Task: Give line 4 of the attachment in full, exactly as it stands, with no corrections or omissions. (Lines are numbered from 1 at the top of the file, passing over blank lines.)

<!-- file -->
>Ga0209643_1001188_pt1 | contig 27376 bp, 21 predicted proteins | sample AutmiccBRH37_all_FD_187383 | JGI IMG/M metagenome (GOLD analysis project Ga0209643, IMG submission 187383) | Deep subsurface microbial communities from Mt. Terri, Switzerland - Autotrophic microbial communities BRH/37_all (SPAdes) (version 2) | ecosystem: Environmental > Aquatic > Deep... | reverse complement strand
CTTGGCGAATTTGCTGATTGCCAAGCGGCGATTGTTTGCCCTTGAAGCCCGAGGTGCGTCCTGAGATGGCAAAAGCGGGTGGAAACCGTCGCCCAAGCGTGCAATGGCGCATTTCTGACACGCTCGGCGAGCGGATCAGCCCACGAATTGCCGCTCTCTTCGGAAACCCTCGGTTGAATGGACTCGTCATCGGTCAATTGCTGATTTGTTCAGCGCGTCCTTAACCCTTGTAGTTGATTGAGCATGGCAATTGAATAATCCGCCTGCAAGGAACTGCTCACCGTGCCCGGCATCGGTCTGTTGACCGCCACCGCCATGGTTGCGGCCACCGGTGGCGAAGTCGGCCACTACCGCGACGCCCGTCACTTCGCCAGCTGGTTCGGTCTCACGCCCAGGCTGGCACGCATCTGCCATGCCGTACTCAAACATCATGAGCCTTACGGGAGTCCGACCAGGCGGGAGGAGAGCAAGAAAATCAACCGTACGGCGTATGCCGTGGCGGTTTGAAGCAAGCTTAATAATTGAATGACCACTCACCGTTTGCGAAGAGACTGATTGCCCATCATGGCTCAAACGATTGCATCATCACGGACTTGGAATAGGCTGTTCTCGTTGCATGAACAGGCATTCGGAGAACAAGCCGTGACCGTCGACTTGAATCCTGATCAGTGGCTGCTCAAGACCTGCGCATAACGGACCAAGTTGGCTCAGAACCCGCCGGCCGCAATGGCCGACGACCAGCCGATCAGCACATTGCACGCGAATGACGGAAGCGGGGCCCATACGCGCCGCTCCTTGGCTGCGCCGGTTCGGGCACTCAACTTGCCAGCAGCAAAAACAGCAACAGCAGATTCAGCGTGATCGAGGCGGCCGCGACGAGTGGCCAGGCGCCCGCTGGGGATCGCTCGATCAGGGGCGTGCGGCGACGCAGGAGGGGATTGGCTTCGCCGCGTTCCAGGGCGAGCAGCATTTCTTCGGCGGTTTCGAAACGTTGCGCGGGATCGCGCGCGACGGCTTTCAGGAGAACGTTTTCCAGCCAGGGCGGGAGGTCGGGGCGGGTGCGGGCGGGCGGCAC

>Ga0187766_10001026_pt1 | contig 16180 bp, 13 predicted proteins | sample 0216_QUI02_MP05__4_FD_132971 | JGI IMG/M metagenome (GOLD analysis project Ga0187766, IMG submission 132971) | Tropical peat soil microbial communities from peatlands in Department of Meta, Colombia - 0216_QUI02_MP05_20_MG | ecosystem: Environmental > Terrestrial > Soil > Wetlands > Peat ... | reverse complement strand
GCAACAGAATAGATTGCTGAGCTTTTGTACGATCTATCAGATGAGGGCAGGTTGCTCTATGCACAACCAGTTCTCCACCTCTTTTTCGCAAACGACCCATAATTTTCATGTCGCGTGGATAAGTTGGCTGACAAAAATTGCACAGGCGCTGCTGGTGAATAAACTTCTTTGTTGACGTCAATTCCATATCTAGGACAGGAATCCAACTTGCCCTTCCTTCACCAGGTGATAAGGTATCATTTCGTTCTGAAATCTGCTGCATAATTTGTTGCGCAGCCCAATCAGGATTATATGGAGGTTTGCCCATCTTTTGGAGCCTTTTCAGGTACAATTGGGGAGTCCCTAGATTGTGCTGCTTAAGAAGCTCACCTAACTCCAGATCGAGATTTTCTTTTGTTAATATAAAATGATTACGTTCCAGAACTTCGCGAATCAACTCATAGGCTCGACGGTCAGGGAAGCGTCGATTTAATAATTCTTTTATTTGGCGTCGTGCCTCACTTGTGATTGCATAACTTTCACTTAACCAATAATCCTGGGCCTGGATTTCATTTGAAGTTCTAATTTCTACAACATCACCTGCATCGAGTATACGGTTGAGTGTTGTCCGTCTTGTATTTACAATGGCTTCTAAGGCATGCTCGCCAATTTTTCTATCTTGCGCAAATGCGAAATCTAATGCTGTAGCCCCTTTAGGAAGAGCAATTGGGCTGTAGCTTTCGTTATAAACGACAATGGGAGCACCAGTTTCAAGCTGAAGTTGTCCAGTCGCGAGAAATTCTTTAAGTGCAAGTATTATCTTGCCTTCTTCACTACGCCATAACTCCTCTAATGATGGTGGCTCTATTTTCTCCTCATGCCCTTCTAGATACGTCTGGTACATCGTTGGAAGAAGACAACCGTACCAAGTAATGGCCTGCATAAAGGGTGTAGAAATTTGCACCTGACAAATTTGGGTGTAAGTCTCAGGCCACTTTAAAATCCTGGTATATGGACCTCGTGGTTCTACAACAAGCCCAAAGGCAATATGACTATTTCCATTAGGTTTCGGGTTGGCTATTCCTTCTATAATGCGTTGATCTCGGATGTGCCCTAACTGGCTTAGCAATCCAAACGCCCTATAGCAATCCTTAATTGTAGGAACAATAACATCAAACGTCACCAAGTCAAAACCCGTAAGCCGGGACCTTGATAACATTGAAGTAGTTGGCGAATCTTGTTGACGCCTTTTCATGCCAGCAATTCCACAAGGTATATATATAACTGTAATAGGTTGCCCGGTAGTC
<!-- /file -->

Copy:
GCAACAGAATAGATTGCTGAGCTTTTGTACGATCTATCAGATGAGGGCAGGTTGCTCTATGCACAACCAGTTCTCCACCTCTTTTTCGCAAACGACCCATAATTTTCATGTCGCGTGGATAAGTTGGCTGACAAAAATTGCACAGGCGCTGCTGGTGAATAAACTTCTTTGTTGACGTCAATTCCATATCTAGGACAGGAATCCAACTTGCCCTTCCTTCACCAGGTGATAAGGTATCATTTCGTTCTGAAATCTGCTGCATAATTTGTTGCGCAGCCCAATCAGGATTATATGGAGGTTTGCCCATCTTTTGGAGCCTTTTCAGGTACAATTGGGGAGTCCCTAGATTGTGCTGCTTAAGAAGCTCACCTAACTCCAGATCGAGATTTTCTTTTGTTAATATAAAATGATTACGTTCCAGAACTTCGCGAATCAACTCATAGGCTCGACGGTCAGGGAAGCGTCGATTTAATAATTCTTTTATTTGGCGTCGTGCCTCACTTGTGATTGCATAACTTTCACTTAACCAATAATCCTGGGCCTGGATTTCATTTGAAGTTCTAATTTCTACAACATCACCTGCATCGAGTATACGGTTGAGTGTTGTCCGTCTTGTATTTACAATGGCTTCTAAGGCATGCTCGCCAATTTTTCTATCTTGCGCAAATGCGAAATCTAATGCTGTAGCCCCTTTAGGAAGAGCAATTGGGCTGTAGCTTTCGTTATAAACGACAATGGGAGCACCAGTTTCAAGCTGAAGTTGTCCAGTCGCGAGAAATTCTTTAAGTGCAAGTATTATCTTGCCTTCTTCACTACGCCATAACTCCTCTAATGATGGTGGCTCTATTTTCTCCTCATGCCCTTCTAGATACGTCTGGTACATCGTTGGAAGAAGACAACCGTACCAAGTAATGGCCTGCATAAAGGGTGTAGAAATTTGCACCTGACAAATTTGGGTGTAAGTCTCAGGCCACTTTAAAATCCTGGTATATGGACCTCGTGGTTCTACAACAAGCCCAAAGGCAATATGACTATTTCCATTAGGTTTCGGGTTGGCTATTCCTTCTATAATGCGTTGATCTCGGATGTGCCCTAACTGGCTTAGCAATCCAAACGCCCTATAGCAATCCTTAATTGTAGGAACAATAACATCAAACGTCACCAAGTCAAAACCCGTAAGCCGGGACCTTGATAACATTGAAGTAGTTGGCGAATCTTGTTGACGCCTTTTCATGCCAGCAATTCCACAAGGTATATATATAACTGTAATAGGTTGCCCGGTAGTC